Hope to start building the cab for it in a couple of weeks and was planning on doing a build thread.

Just my 2c after researching Cat heaters for a while.
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PostPosted: Sun Oct 23, 2011 9:55 pm    Post subject: Reply with quote

I have the heater buddy that came with my van and its been very useful so far. With the top up and bed down it will keep the lower portion of the van in the 45-55 F range down to about 10 F outside. Of course YMMV depending upon the state of your insulation upgrades. For a tin top it will keep you much more toasty. Ive run a CO detector next to the heater and never seen any evidence of a problem. The small cylinder is only good for about 6 hours on low as others have stated, but you can easily connect to larger cylinders or tap into the vans propane as well. Propex or the like is on my list for sure but this works fine till then.
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IdahoDoug
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PostPosted: Mon Oct 24, 2011 12:31 am    Post subject: Reply with quote

WA grower,

How much is the 3P model? THey don't have prices listed. Looks like exactlywhat I want.

DougM
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BillWYellowstone
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PostPosted: Mon Oct 24, 2011 6:24 am    Post subject: Reply with quote

For those using the Heater Biuddy, (2 tank), where do you place it? I am thinking of a bridge between seats.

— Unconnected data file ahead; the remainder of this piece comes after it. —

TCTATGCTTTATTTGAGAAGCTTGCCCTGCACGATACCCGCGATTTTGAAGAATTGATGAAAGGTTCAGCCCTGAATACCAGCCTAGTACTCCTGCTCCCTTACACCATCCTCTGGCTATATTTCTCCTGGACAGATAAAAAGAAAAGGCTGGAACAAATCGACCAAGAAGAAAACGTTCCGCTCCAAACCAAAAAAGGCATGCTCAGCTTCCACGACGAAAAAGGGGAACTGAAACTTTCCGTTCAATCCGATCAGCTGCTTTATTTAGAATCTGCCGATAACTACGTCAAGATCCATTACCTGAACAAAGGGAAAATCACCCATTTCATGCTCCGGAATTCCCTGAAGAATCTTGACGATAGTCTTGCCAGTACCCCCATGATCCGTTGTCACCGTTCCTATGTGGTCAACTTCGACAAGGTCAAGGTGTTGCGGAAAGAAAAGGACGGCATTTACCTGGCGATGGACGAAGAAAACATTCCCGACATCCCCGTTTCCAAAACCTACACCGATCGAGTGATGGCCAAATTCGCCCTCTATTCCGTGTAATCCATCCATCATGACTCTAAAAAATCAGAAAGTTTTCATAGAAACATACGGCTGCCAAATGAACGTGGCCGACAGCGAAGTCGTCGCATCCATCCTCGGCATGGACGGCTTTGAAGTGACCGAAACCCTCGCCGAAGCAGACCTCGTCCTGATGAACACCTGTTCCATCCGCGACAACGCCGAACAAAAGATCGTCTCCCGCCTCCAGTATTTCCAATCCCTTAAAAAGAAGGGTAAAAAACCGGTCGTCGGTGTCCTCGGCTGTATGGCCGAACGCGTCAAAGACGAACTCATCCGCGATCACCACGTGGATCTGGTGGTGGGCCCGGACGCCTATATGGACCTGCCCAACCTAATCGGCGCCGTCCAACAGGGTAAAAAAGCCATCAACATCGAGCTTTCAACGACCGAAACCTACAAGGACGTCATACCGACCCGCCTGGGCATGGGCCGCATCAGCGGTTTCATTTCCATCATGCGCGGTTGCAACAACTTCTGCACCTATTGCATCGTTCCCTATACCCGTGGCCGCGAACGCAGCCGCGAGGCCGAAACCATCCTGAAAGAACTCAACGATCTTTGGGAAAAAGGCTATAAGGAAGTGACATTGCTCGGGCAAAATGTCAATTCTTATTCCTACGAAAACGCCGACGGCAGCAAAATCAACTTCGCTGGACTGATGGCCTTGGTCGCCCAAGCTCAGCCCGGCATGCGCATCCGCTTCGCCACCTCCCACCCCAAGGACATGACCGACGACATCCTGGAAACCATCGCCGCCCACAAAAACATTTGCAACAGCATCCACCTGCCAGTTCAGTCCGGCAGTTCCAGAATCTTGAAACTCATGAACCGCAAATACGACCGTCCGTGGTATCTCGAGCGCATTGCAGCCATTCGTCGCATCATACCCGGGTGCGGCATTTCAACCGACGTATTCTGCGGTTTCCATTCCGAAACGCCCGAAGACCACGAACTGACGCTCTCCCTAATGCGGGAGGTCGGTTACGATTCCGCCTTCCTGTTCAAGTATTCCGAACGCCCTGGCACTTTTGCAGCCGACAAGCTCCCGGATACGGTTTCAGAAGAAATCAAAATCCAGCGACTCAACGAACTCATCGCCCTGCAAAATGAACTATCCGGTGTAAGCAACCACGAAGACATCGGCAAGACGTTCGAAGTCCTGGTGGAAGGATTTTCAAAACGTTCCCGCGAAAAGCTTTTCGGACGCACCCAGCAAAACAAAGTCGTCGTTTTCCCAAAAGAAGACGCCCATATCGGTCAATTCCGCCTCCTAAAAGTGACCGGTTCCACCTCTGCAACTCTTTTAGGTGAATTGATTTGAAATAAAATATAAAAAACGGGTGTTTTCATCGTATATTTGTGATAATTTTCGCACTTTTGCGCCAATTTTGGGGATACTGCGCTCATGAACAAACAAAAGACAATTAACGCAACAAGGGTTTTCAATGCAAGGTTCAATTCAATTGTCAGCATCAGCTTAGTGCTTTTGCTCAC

My wife is voting for a Propex, but I haven't told her the price. I think I will keep it our little secret.
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PostPosted: Mon Oct 24, 2011 6:55 am    Post subject: Reply with quote

WAgrower wrote:
http://ventedcatheater.com/2.html

I'm about to put the 6p12 in my van. I have a catalytic fireplace in my apt that on it's med setting is about the same size and it heats our whole place! Can't wait to get it into the van as we have NO heat at all now...

The advantage of the Cat heaters is they are vented so condensation is less and there is an air flow so the CO build up is less. I will still be installing a CO detector in the van however!

Hope to start building the cab for it in a couple of weeks and was planning on doing a build thread.

Just my 2c after researching Cat heaters for a while.


This model seems a really good idea, I installed similar one for sheds and there is no condensation (as I remember since the shed was full of electronic and related equipement, remote controlled) because if the exhaust, this is a good choice if you have room for it.